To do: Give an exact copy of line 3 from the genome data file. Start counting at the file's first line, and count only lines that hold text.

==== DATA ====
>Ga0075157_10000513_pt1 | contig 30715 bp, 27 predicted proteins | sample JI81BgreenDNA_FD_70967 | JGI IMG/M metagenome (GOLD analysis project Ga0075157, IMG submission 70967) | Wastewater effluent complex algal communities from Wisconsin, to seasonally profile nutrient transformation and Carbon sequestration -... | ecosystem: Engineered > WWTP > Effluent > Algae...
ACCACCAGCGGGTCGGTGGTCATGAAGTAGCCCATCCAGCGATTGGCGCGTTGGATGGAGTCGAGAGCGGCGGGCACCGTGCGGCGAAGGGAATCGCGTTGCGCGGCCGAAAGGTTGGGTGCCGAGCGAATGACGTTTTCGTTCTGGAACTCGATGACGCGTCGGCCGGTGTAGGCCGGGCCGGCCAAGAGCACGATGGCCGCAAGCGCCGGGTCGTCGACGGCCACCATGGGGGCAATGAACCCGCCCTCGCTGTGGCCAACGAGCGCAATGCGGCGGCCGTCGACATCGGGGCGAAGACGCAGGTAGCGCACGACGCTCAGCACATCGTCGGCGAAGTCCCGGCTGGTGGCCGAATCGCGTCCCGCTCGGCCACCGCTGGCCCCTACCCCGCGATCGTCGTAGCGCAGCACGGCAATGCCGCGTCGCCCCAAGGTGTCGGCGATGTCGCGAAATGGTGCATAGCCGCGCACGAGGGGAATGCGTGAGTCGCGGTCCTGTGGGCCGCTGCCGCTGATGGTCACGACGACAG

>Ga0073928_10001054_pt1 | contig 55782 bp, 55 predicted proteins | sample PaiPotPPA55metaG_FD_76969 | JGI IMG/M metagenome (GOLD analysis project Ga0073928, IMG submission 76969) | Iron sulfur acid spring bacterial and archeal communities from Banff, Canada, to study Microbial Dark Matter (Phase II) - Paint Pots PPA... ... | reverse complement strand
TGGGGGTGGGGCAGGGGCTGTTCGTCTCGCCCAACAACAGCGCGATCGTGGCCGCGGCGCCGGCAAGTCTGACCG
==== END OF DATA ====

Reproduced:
>Ga0073928_10001054_pt1 | contig 55782 bp, 55 predicted proteins | sample PaiPotPPA55metaG_FD_76969 | JGI IMG/M metagenome (GOLD analysis project Ga0073928, IMG submission 76969) | Iron sulfur acid spring bacterial and archeal communities from Banff, Canada, to study Microbial Dark Matter (Phase II) - Paint Pots PPA... ... | reverse complement strand